When I was discussing the crops of the early north American colonists, I wondered what exactly Rye is. It's not ryegrass. Rye.
A very fine American state, Kentucky. But the guy left out gravy. They make serious gravy for grits or biscuits in Kentucky. I'd have it for any meal (but not that disgusting hot-dog gravy they like in coal country).
It's not the same as ADD. It's simply undisciplined:
95:1 O come, let us sing to the LORD; let us make a joyful noise to the rock of our salvation!
95:2 Let us come into his presence with thanksgiving; let us make a joyful noise to him with songs of praise!
95:3 For the LORD is a great God, and a great King above all gods.
95:4 In his hand are the depths of the earth; the heights of the mountains are his also.
95:5 The sea is his, for he made it, and the dry land, which his hands have formed.
95:6 O come, let us worship and bow down, let us kneel before the LORD, our Maker!
95:7a For he is our God, and we are the people of his pasture, and the sheep of his hand.
Saturday, November 22. 2014
Tight Connection To My Heart (Has Anyone Seen My Love) - 1986
This is a re-post:
One historical detail I picked up in reading Philbrick's wonderful Mayflower is that the Pilgrims only permitted civil marriage ceremonies - no religion involved, and no preacher present.
As Calvinists, the Pilgrims/Puritans/Separatists of colonial New England viewed the Anglican sacraments as Papist, and thus representative of the Anti-Christ - and they meant it. As a consequence, Congregational Churches, the heirs of the Puritan movement, still have no sacraments per se, although many have liberalized (or backslided?) to the extent of doing baptism, communion - and, of course, weddings which, even if not technically sacramental, are viewed as sacred vows. People long for a touch of the sacred and sacramental.
It is fascinating to be reminded that our nation's deepest roots are in Calvinist theocracy: pre-enlightenment, for better or worse. They viewed the Indians as equals (though living in spiritual darkness), but they hung some Quakers in Boston as blasphemers (but mainly tried to just send them away).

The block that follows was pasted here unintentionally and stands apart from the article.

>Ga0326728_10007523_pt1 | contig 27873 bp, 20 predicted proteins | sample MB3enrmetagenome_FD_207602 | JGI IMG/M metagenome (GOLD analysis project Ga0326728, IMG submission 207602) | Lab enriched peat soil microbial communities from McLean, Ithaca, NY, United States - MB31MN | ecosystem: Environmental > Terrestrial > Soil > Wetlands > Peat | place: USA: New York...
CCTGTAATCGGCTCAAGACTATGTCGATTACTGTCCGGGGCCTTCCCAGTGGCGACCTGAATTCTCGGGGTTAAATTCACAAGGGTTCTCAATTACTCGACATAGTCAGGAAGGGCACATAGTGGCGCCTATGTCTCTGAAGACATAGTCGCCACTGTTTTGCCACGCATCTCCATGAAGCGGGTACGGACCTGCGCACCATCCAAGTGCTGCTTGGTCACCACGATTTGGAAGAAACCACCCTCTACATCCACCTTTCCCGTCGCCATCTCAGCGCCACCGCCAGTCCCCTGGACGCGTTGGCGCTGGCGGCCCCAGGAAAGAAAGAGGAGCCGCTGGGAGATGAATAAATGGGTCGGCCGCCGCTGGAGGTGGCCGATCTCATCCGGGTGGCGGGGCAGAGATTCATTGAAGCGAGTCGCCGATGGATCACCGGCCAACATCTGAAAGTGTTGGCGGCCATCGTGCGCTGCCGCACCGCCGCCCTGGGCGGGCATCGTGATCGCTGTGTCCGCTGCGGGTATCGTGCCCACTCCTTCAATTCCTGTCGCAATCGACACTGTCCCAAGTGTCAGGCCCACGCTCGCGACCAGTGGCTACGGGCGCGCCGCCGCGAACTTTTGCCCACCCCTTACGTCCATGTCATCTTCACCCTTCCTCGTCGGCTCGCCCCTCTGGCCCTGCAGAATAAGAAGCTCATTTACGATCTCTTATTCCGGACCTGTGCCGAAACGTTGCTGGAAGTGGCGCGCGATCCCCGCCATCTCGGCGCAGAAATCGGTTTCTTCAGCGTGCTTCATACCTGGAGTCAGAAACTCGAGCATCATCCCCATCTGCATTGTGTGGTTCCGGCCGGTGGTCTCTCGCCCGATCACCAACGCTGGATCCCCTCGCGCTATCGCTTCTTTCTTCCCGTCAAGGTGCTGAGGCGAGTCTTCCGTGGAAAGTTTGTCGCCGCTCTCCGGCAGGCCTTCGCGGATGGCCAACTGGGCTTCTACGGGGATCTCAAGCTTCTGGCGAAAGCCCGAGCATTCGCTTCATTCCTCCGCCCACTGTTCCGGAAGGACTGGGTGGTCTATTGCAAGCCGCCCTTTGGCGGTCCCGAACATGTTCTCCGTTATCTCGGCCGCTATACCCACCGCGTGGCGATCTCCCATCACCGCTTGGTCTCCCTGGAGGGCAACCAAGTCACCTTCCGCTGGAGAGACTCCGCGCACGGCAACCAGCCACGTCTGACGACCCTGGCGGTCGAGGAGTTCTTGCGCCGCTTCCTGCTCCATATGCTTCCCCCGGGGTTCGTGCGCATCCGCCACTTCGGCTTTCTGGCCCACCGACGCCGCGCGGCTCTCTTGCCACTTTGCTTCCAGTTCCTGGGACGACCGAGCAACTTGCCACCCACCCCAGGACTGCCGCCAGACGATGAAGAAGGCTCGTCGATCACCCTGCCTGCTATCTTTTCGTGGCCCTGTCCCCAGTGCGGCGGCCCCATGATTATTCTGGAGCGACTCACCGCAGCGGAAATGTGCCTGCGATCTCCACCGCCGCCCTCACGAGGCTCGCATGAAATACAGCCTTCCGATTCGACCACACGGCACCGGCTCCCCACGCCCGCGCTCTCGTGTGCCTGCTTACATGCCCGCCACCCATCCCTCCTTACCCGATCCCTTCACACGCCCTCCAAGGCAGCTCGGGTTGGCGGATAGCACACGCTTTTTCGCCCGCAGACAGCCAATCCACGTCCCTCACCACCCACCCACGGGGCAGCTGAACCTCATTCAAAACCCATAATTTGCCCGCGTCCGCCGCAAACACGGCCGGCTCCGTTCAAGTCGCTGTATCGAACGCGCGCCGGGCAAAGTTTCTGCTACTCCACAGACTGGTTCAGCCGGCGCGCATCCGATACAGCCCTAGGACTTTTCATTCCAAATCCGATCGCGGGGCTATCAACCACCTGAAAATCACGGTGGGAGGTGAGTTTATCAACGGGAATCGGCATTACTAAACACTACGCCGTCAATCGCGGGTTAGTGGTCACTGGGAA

They even hung an ancestor of mine, who ran away from her husband and kids in Kingston, Rhode Island and was caught on a trail outside of Boston, headed north. Her crime? She refused to return home. We suspect she was not overly fond of her husband, who had previously been suspected of throwing his first wife overboard on the way to Rhode Island in 1640.
Tyler Cowan's favorite 2014 films
Larry the Cable Guy: ‘How come Cosby is toast and Clinton is toast of the town?’
Poverty Causes Crime?
Colleges struggle with protecting students without being accused of victim-blaming
Ferguson – Race Baiting for Political Power and Profit
Meet the Washington Snobocrats
Americans Don't Want Government to Guarantee Healthcare, Again - Voters used to heavily favor federal intervention to ensure coverage. What happened?
This Is Why Rand Paul Is Hillary Clinton's Worst Nightmare
You Have to Give It to the President - It’s a brilliant, brutally cynical near-term gambit.
Despite highest poverty numbers in 50 years, Obama okays illegals to compete for jobs in US
President Obama has liberated the GOP from passing an immigration bill
Should Republicans Embrace the Obama Non-Enforcement Doctrine?
An utterly shattering video about the moral depravity of students at UC Berkeley
TAKING ON THE SICILIAN MAFIA WITH GANDHI TACTICS
Oxford cancels student-group-organized debate on abortion after the student union “voted to inform College Censors about the mental and physical security issues surrounding the debate.”